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Subject: Re: Audiophile opera reissues
From: Maxwell Paley <[log in to unmask]>
Reply-To:Maxwell Paley <[log in to unmask]>
Date:Thu, 7 Jun 2018 22:46:27 -0700

text/plain (29 lines)

The three Blu-Ray DVDs arrived today.

The booklets indicate that the digital mastering at 192 KHz/24-bit was done in 2016 at the Abbey Road studios by a Peter Cole. There is also a credit for “digital remastering” by the Universal Mexico marketing director, Victor Suzan Reed. I’m not sure what the difference is between Victor Suzan Reed’s “digital remastering” and the “analog to digital transfer at 192/26 made by Peter Cole at Abbey Road Studios.” Peter Cole is a different engineer that the one credited with doing the 96 KHz/24-bit remasterings we’ve otherwise seen (Solti Tristan, Elektra, Salome, Ring, Karajan Boheme, Butterfly, Tosca, etc). Some Blu-Ray Audio discs have had a choice of playback format; these are only DTS-MA 192/24.

They seem like a totally legit issue. Caveat: I’ve been sneezing all day and my ears might not be quite right. The sound is different from what I had expected. It’s very smooth, maybe too smooth. Compared with previous issues, there’s absolutely no audible tape hiss. The sound is very clear and close and voices, orchestra and chorus are all rendered with tremendous clarity and depth. But, maybe it’s just because I’m used to these recordings with tape hiss, it seems to me that something in the process has sucked the air out of these recordings. It could be my hearing today, the fact that I’m trying to listen to them at the end of a long, hard work day, or maybe I just need to get used to this different sound. It’s not that anything is missing in terms of detail or high frequencies in the music itself. I know that every previous incarnation of the “Mefistofele” (original LP, Ampex reel tape, previous CD issue) has had heavy tape hiss. One possibility is that, in the 20 or so years since the original digitizations of these tapes for CD, the hiss has increased to the point of needing more draconian processing, or that the tapes just plain lost more high frequency information. However, it is interesting that the somewhat darker sonics of these are markedly different from the other 96/24 issues we’ve gotten in mainstream releases of Decca operas, some of which were, if anything, almost too bright. My initial finding is that the ones that were most brightly lit to begin with - the “Manon Lescaut,” “Forza” and “Fanciulla” - come off best.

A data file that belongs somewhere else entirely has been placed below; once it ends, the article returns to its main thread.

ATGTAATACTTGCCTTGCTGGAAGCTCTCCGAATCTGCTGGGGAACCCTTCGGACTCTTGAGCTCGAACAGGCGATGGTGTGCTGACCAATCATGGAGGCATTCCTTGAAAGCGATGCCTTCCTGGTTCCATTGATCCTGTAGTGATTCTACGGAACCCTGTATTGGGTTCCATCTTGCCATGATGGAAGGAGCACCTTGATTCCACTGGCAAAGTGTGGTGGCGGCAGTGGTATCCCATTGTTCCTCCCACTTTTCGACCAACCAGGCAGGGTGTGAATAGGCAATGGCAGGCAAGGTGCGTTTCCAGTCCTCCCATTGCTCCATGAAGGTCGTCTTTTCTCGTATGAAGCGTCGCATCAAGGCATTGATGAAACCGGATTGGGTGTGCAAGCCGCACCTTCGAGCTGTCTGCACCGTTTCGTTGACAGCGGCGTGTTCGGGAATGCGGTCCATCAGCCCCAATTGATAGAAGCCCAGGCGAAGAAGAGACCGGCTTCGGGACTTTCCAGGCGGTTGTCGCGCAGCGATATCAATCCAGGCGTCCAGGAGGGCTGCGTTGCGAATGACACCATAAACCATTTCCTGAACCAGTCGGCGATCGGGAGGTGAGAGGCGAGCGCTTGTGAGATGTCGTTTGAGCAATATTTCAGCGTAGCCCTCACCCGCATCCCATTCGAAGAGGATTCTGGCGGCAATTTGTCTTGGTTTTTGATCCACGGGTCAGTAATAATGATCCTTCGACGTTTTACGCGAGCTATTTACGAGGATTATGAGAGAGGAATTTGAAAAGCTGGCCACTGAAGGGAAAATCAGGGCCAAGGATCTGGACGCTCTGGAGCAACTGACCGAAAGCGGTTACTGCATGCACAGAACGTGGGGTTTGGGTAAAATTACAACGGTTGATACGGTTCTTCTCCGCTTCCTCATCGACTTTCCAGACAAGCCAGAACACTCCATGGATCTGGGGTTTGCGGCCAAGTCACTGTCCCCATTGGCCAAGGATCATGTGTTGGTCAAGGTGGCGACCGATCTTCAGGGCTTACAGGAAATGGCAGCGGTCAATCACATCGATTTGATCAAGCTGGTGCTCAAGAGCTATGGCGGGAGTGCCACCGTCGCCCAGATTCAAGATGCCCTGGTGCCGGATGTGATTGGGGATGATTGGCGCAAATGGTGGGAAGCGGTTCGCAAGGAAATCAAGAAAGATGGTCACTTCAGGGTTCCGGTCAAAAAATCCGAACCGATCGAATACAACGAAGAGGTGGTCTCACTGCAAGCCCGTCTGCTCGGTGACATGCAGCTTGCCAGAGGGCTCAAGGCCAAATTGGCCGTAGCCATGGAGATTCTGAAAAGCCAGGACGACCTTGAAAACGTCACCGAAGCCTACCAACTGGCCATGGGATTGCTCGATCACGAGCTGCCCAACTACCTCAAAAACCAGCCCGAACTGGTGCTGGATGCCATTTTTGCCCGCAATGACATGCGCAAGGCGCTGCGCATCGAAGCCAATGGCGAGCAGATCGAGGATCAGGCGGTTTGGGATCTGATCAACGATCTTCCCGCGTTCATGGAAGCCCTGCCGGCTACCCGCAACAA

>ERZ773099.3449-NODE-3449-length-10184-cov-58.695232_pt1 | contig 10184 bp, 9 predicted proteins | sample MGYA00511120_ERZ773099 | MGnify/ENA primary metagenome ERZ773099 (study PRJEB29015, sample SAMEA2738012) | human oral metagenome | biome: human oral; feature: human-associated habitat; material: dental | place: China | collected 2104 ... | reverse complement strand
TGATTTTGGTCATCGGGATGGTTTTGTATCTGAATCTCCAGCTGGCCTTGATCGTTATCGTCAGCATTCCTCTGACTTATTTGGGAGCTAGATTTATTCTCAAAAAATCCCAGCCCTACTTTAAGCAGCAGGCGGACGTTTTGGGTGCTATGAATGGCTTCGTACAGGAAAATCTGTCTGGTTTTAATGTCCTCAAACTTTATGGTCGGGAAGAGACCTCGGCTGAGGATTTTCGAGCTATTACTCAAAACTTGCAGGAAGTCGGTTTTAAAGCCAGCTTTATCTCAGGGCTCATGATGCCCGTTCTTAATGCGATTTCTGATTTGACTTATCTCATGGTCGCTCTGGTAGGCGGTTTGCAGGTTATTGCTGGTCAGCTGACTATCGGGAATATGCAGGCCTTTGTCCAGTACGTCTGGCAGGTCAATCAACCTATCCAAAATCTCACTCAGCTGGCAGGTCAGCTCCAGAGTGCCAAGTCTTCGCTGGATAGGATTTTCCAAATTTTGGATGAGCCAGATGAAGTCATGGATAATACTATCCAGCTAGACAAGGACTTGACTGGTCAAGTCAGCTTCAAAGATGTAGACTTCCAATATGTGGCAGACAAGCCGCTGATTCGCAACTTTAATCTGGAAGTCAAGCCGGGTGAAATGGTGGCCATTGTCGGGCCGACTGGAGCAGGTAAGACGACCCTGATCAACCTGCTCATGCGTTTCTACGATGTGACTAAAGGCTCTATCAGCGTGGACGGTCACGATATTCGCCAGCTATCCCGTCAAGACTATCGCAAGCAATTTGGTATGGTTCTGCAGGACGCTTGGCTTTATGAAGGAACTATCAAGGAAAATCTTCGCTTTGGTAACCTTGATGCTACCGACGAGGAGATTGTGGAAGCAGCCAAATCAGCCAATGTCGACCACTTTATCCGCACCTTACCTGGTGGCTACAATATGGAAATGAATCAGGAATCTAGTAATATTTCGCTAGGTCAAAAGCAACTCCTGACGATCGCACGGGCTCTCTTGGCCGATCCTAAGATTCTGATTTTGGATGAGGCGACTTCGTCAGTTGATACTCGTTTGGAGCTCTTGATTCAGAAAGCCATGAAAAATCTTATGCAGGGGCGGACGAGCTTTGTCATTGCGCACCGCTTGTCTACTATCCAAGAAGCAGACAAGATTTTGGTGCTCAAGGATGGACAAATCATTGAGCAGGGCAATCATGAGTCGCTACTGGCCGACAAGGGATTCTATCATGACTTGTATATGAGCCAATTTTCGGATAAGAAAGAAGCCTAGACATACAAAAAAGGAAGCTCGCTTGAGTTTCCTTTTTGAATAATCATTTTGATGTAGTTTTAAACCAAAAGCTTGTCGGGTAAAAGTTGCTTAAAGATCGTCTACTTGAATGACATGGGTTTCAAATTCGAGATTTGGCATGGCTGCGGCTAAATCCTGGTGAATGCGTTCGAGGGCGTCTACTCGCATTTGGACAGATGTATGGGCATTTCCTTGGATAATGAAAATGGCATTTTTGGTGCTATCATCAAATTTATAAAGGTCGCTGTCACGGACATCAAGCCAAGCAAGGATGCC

One thing that comes across loud and clear, particularly in such operas as “Mefistofele” and the 1955 “Turandot,” is what a magnificent group the Santa Cecilia chorus were at that time. On a par with Robert Shaw’s group in the US and the St. Hedwig’s Chorus in Berlin. These early stereo recordings capture the chorus extremely well. At their best, the Santa Cecilia orchestra could also do some splendid playing with a feel for the flow and weight of this music that sometimes “better” orchestras like the London Symphony, Vienna Philharmonic or Berlin Philharmonic couldn’t quite catch. But the Roman group are much more variable. However, they sound like the Berlin Philharmonic compared to the Maggio Musicale Fiorentino band heard in the “Gioconda” conducted by Gavazzeni with Cerquetti (and the Florence chorus can’t compare).

I do hear more nuance in the singing than I’ve heard before, although I have to admit that in my spot checks, I was zeroing in on Tebaldi rather than Del Monaco. The beginning of “L’altra notte” from “Mefistofele” is a bit strange, as though the voice were emanating from two different positions, which clears up as the aria proceeds. It sounds to me like this might be a different take of the aria from what we’ve had before, but very expressive, very pathetic. The beauty, steadiness of vibrato and wonderful legato in Tebaldi’s singing come across marvelously, as do the subtleties of sound coloration that I hadn’t always noticed before. I’m more aware of a girlishness and enjoyment of memory as she wanders into “Laggiu nel Soledad” in “Fanciulla del West” and with this sound I’m also aware of the degree to which Cornell MacNeil is a marvelous sounding block of wood compared to the aliveness and animation of Tebaldi.

I’ll have to listen more this weekend when my sinuses and ears might be in better shape.

The DVD authoring was done by White Paper Labs, who also did the authoring for the other sets that we’ve had available in the US (and elsewhere).

The little booklets have several recording session photos that I’ve never seen before in LP booklets, including one of Del Monaco and Bastianini recording “Forza” that is an impressive display of handsomeness.

Max Paley
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